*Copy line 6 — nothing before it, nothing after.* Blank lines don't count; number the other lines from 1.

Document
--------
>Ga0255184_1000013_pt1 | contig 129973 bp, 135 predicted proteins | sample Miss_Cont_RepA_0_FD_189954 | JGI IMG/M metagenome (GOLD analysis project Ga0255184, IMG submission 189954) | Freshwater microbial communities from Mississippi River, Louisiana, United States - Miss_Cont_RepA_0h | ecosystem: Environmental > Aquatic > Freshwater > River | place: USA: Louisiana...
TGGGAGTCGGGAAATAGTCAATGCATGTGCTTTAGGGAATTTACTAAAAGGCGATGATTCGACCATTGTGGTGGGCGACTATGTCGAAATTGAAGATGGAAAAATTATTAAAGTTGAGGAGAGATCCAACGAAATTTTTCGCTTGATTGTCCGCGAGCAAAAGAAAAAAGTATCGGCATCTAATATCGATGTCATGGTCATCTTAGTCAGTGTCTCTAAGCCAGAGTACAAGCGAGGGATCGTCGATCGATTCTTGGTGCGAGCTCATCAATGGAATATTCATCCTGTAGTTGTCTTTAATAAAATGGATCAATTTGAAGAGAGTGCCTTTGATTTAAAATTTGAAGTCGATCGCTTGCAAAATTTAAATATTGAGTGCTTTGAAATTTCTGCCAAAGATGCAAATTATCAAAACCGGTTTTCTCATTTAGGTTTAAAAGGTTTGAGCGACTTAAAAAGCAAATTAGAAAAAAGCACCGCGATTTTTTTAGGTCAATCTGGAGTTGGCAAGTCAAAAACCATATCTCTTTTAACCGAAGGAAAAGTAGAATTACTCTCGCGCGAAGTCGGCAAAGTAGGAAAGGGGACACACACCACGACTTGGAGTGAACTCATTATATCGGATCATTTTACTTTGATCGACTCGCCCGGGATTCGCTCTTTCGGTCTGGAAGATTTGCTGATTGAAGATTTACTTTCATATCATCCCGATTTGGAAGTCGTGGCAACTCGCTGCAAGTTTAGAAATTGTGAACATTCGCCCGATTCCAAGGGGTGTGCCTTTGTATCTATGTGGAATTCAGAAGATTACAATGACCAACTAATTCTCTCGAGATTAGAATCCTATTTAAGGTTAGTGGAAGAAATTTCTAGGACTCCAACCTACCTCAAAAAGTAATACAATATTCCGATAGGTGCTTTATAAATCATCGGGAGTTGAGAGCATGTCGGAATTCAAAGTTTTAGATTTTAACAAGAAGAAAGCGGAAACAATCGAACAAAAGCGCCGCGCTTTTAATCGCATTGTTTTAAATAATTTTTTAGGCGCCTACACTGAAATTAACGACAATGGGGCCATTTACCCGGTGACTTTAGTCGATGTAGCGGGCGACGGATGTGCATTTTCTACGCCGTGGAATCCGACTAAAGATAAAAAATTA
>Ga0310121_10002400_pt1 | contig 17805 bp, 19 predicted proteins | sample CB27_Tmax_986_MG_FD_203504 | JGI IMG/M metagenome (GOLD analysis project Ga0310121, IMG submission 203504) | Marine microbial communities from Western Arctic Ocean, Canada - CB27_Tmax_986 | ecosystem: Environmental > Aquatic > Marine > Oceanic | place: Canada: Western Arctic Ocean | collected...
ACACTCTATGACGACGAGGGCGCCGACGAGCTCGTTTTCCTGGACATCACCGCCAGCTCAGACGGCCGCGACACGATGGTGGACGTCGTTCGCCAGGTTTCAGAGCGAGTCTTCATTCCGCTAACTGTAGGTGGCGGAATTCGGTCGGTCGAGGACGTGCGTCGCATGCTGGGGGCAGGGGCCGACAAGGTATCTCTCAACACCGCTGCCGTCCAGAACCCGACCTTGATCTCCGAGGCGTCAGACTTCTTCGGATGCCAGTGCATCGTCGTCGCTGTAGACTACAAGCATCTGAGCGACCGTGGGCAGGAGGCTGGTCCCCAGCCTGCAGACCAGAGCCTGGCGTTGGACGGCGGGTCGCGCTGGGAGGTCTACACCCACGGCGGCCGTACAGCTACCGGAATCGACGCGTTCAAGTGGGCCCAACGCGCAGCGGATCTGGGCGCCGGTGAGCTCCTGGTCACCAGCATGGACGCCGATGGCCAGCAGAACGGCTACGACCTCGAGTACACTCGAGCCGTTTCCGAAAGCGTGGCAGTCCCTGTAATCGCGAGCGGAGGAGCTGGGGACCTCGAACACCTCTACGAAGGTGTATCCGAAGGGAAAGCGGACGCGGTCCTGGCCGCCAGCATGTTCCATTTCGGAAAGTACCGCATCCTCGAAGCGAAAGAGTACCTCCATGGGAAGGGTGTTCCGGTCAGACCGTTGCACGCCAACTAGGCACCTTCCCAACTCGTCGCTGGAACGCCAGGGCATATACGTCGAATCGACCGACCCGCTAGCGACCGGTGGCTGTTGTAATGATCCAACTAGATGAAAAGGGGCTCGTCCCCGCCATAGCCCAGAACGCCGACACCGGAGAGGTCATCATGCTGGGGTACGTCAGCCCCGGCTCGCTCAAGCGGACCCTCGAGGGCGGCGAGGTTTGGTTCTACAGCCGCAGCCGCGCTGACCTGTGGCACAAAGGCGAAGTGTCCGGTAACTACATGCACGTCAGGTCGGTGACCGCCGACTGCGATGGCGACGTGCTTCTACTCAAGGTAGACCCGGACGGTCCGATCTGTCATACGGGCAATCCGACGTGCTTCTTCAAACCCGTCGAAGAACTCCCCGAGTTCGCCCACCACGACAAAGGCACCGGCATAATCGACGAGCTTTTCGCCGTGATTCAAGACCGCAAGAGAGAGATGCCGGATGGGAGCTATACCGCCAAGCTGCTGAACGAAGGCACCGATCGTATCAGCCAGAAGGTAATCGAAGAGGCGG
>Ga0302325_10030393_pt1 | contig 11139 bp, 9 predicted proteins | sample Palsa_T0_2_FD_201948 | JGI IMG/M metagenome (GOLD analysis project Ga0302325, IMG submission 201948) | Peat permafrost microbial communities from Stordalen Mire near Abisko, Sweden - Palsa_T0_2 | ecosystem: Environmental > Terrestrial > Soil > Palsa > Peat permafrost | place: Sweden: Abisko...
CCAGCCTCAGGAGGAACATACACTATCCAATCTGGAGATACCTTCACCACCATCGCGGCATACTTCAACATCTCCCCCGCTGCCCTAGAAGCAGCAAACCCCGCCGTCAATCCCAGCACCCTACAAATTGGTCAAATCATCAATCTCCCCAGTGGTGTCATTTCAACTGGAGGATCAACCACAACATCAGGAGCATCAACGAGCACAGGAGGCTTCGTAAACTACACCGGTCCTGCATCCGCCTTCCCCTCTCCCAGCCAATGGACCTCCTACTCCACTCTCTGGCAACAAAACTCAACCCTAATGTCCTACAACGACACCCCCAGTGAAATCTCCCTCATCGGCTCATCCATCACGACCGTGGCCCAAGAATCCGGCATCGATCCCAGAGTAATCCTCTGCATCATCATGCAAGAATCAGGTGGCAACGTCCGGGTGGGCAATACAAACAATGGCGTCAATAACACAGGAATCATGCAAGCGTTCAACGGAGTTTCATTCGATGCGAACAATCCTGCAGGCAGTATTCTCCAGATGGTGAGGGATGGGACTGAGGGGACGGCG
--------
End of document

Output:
CCAGCCTCAGGAGGAACATACACTATCCAATCTGGAGATACCTTCACCACCATCGCGGCATACTTCAACATCTCCCCCGCTGCCCTAGAAGCAGCAAACCCCGCCGTCAATCCCAGCACCCTACAAATTGGTCAAATCATCAATCTCCCCAGTGGTGTCATTTCAACTGGAGGATCAACCACAACATCAGGAGCATCAACGAGCACAGGAGGCTTCGTAAACTACACCGGTCCTGCATCCGCCTTCCCCTCTCCCAGCCAATGGACCTCCTACTCCACTCTCTGGCAACAAAACTCAACCCTAATGTCCTACAACGACACCCCCAGTGAAATCTCCCTCATCGGCTCATCCATCACGACCGTGGCCCAAGAATCCGGCATCGATCCCAGAGTAATCCTCTGCATCATCATGCAAGAATCAGGTGGCAACGTCCGGGTGGGCAATACAAACAATGGCGTCAATAACACAGGAATCATGCAAGCGTTCAACGGAGTTTCATTCGATGCGAACAATCCTGCAGGCAGTATTCTCCAGATGGTGAGGGATGGGACTGAGGGGACGGCG